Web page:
Now I’m sitting at the watering hole waiting for elephants and also my impala curry dinner. There’s some nearby birds, hippos in the water, and some unidentifiable noises. Our guess is the naughty pig–which its name translates to in siSwati–the warthog. 

It is time to get back to watching now. 

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Wednesday photo: Umhlanga

The Reed Dance, Swaziland’s most famous cultural event, is a week-long celebration of young females, called flowers. This year there were 98,000 participants, about 1/12 of the country’s population. Any female up to the age of about 22 can participate as long as she has not given birth. 


One of the best coordinated groups of girls. They are bowing to the king.

The participants were lined up as if for a parade and marched like a marching band, although most did not do such a great job of guiding to the right to keep their lines straight.

Some participants wore the indlamu, the skirt seen in the photo, while others wore sidwashi, the traditional brown fabric lihiya. Some carried machetes or sticks. All sang and danced and stomped their feet.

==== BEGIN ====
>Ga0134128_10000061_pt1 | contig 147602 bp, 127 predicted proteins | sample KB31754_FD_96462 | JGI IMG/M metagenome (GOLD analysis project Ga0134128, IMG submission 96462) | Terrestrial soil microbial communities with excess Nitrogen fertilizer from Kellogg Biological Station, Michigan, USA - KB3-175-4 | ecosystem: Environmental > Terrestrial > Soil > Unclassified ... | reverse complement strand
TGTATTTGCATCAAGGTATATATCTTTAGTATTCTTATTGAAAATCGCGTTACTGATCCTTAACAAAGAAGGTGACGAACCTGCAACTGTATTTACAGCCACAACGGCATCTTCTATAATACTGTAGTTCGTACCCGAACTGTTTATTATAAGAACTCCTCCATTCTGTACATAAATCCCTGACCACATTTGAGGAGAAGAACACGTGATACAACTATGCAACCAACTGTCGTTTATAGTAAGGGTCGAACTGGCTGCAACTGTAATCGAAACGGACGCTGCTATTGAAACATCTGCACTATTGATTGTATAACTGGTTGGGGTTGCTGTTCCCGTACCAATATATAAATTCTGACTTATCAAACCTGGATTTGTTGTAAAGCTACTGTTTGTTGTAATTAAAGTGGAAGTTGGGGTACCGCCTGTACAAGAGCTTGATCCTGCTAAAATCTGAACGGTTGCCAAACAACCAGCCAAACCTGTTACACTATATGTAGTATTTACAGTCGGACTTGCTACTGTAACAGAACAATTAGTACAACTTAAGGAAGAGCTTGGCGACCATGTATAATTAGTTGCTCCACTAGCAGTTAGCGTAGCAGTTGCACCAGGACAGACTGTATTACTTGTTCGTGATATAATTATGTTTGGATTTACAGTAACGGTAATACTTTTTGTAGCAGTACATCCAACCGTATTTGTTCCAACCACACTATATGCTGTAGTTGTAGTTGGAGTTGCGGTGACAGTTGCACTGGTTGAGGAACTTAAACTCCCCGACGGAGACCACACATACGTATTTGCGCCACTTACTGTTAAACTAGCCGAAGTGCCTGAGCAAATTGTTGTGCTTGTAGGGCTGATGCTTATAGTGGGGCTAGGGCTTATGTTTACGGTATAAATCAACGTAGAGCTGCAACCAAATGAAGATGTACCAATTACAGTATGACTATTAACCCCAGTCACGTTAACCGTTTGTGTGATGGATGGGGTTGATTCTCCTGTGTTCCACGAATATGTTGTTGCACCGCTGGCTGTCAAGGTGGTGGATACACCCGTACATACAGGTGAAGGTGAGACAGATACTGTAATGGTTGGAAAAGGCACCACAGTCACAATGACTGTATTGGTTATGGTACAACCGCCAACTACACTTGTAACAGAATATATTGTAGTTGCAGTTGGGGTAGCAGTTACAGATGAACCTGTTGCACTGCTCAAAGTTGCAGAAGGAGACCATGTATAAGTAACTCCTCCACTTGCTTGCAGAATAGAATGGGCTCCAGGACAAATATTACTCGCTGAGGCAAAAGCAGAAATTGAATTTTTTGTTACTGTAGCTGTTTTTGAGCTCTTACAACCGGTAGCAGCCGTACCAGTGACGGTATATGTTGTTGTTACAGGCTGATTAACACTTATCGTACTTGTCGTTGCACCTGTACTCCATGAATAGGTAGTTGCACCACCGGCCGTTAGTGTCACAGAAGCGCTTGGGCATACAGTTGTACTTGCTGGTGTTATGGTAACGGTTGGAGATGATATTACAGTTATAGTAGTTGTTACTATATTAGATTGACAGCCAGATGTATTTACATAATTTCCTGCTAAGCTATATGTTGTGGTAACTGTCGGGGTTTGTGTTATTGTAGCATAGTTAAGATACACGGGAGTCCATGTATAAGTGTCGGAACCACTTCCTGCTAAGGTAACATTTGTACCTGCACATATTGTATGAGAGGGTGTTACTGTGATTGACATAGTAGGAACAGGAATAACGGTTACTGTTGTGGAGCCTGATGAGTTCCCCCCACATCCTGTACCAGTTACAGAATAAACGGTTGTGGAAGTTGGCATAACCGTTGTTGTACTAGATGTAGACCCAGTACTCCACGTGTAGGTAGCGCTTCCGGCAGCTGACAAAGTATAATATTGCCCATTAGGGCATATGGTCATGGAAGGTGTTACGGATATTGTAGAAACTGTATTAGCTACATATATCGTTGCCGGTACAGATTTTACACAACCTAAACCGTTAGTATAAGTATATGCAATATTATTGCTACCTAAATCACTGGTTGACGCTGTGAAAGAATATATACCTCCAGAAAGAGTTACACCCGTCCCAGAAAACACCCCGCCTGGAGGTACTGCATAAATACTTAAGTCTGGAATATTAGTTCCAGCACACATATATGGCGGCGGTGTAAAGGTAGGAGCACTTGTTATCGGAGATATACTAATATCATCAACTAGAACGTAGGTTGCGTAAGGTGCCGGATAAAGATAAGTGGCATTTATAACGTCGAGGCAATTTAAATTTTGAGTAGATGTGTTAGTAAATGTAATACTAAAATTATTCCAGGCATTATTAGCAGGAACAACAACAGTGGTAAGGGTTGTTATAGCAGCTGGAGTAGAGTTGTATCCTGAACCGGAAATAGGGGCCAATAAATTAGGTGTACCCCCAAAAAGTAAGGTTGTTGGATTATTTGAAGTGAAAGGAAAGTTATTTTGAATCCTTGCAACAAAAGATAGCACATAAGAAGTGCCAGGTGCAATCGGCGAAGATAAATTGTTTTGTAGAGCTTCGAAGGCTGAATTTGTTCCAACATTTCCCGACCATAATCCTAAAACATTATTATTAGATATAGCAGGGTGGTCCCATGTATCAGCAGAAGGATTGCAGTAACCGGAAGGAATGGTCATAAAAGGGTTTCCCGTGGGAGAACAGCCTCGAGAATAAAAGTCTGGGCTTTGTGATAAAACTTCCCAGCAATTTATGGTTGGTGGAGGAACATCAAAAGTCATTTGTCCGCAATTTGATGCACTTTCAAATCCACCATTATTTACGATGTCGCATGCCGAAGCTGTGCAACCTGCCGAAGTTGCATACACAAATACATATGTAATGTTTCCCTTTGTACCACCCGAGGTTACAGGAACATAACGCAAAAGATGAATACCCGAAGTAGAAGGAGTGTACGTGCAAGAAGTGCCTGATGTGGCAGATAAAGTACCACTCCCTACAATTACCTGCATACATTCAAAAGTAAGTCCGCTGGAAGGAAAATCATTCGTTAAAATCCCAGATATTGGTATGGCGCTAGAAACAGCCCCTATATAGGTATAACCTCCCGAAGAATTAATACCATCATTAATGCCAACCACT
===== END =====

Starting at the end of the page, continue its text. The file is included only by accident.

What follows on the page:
Babe said I can dance next year with my bosisi. I think I need to start practicing the footwork now. 

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Learning about my community and the art of saying no

It took just three months — and moving to my permanent site — for the Peace Corps life to get real, and difficult.

I have spent the last week living an easy life while meeting people at church and the community council meetings. I had a language lesson, met the chief and was officially announced as a citizen of my community, and toured the community with my mother, an ugcugcuteli, a rural health motivator and another of her colleagues.

My mother told me a few things during that tour that I have mulled over for a few days. She pointed out a few households without any living elders, she introduced me to a mentally disabled man she shared fruit with, and she stopped to buy chicken dust from a younger man she likes to support because he’s kute make na kute babe — without mother and without father.